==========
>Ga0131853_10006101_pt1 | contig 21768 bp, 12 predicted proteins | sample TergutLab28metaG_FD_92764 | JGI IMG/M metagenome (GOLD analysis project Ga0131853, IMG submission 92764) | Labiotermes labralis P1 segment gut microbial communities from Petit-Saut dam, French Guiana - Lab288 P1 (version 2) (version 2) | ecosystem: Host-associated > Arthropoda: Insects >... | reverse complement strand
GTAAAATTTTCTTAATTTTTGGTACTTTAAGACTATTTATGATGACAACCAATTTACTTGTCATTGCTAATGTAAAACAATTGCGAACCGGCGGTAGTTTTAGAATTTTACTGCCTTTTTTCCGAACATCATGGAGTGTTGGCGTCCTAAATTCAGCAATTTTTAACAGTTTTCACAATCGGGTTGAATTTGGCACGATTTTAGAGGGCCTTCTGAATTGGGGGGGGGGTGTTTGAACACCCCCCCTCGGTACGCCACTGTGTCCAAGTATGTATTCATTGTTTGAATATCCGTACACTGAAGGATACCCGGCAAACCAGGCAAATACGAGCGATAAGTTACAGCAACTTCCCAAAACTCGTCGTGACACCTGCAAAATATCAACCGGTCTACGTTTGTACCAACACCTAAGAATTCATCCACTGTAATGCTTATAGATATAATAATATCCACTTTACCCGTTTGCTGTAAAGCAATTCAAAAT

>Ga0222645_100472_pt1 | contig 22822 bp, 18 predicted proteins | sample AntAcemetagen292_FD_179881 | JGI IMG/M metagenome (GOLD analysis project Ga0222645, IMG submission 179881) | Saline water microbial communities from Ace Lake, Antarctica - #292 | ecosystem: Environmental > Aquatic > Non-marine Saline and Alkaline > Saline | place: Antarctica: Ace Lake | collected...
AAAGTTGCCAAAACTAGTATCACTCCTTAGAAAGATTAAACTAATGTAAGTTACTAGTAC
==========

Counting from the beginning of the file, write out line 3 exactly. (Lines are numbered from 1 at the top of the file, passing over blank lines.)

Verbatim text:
>Ga0222645_100472_pt1 | contig 22822 bp, 18 predicted proteins | sample AntAcemetagen292_FD_179881 | JGI IMG/M metagenome (GOLD analysis project Ga0222645, IMG submission 179881) | Saline water microbial communities from Ace Lake, Antarctica - #292 | ecosystem: Environmental > Aquatic > Non-marine Saline and Alkaline > Saline | place: Antarctica: Ace Lake | collected...